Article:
At a debate, Terry McAuliffe said he didn't believe parents should be able to tell schools how to do their jobs. They should not be allowed to go to school boards and protest. It's offensive to him that anyone would go to the school board and tell the schools that they shouldn't be teaching Critical Race Theory, or pushing the schools to reopen, or saying their elementary school kids shouldn't have to wear masks. McAuliffe has doubled down on all of this.

Now the New York Times believes that this issue is an unlikely issue. Have they not paid attention?

This is Lisa Lerer in the New York Times:

As a lifelong Republican in her home state of Virginia, Tammy Yoder faithfully cast her ballot for those who want to lower taxes, oppose abortion and back other conservative causes. But the issue that transformed Ms. Yoder, a stay-at-home mother, from a reliable voter to the kind of person who brings three young children to an evening campaign rally wasn't her Christian values or her pocketbook. It was something even more personal, she said. What her children learn in school. 'The last year has revealed a ton to me,' said Ms. Yoder, 41 as she waited in the Northern Virginia exurb for speech by Glenn Youngkin, the Republican candidate for governor. 'The more I've listened and paid attention, the more I see what's happening in schools and on college campuses. And the stuff I see, I don't want corrupting my children.'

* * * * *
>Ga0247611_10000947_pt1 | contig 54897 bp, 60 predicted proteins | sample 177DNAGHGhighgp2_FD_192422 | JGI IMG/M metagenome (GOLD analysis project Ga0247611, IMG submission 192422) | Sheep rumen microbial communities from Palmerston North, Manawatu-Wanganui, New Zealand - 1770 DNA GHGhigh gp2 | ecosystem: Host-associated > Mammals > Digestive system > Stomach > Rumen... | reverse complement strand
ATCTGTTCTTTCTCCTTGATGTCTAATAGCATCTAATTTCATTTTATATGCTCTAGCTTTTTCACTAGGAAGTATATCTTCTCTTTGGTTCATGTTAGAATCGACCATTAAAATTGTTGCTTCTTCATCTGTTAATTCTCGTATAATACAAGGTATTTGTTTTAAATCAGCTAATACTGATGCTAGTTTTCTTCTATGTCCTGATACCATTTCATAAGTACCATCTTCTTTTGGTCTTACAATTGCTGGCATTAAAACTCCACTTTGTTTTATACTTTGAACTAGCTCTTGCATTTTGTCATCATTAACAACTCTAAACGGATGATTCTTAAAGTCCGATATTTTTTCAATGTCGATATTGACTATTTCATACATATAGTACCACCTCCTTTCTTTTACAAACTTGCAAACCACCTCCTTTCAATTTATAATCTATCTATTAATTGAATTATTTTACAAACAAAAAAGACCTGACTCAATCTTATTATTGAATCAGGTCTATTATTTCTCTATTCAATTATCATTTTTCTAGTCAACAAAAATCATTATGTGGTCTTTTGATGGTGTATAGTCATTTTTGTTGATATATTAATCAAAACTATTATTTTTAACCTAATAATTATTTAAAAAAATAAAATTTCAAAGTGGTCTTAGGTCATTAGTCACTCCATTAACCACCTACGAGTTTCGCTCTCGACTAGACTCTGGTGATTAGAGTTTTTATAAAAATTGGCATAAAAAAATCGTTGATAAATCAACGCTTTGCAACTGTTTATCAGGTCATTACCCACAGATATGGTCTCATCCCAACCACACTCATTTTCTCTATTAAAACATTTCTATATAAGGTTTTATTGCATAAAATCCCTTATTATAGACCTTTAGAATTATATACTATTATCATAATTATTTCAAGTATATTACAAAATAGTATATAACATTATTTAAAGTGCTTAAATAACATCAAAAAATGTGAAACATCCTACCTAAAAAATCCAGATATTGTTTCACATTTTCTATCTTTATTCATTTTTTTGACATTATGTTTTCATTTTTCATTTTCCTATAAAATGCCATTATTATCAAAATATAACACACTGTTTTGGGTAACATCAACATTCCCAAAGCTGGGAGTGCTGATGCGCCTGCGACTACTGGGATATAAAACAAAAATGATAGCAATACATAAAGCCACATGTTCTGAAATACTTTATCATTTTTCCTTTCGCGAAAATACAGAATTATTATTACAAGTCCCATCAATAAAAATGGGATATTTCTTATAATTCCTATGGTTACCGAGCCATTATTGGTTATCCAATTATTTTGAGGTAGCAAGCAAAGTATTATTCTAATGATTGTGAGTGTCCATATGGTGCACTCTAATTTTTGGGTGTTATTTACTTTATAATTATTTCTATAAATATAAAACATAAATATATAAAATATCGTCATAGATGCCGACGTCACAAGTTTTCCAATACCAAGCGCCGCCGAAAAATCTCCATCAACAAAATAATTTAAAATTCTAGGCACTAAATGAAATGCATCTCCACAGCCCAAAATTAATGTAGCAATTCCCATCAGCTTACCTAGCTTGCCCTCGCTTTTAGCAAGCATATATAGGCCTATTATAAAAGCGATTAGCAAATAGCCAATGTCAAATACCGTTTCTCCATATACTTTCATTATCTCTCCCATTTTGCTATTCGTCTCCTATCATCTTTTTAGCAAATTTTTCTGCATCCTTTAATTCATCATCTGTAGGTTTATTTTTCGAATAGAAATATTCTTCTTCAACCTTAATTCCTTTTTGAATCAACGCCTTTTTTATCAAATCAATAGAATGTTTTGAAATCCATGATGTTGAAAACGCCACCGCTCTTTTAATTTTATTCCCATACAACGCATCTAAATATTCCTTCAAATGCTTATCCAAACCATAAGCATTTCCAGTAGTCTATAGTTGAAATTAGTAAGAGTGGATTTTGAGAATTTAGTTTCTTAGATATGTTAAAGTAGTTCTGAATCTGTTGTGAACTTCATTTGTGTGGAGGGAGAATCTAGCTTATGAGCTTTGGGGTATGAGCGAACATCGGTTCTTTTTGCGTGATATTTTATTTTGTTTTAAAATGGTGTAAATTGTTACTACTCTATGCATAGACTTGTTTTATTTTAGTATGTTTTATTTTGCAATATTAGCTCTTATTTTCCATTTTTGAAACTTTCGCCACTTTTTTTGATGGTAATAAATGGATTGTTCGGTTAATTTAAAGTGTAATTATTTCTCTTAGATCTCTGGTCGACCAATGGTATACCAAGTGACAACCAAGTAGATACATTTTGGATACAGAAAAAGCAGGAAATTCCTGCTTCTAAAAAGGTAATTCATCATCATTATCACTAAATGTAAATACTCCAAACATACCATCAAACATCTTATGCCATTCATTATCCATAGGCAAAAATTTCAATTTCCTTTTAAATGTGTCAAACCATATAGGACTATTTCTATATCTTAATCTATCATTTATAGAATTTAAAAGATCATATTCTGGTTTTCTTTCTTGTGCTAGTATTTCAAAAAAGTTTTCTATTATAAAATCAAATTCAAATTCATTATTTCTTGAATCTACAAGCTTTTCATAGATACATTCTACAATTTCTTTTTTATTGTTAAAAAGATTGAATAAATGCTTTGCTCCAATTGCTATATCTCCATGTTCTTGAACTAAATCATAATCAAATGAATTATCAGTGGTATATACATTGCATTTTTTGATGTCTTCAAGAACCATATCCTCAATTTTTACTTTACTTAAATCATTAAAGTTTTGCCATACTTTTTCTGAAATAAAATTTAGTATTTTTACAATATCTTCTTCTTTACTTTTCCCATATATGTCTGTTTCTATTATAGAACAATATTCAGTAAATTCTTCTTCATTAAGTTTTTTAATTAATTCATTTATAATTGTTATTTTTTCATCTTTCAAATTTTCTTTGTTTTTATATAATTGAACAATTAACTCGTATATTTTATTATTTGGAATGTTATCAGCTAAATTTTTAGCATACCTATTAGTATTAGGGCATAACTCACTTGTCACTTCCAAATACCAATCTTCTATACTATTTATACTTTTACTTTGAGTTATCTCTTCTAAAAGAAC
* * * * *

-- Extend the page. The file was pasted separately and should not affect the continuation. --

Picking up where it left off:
From fights over evolution to desegregation to prayer, education battles have been a staple of the country's divisive cultural issues for decades. But not quite like this. After months of closed classrooms and lost learning time, Republicans in Virginia are making the schools the focus of their final push to capture the governor's office, hoping to rally conservatives around both their frustrations over mask mandates and mandatory vaccinations, and their fears of what their children are being taught. Vocal groups of parents, some led by Republican activists, are organizing against school curricula, opposing public health measures, and calling for recalls of school board members.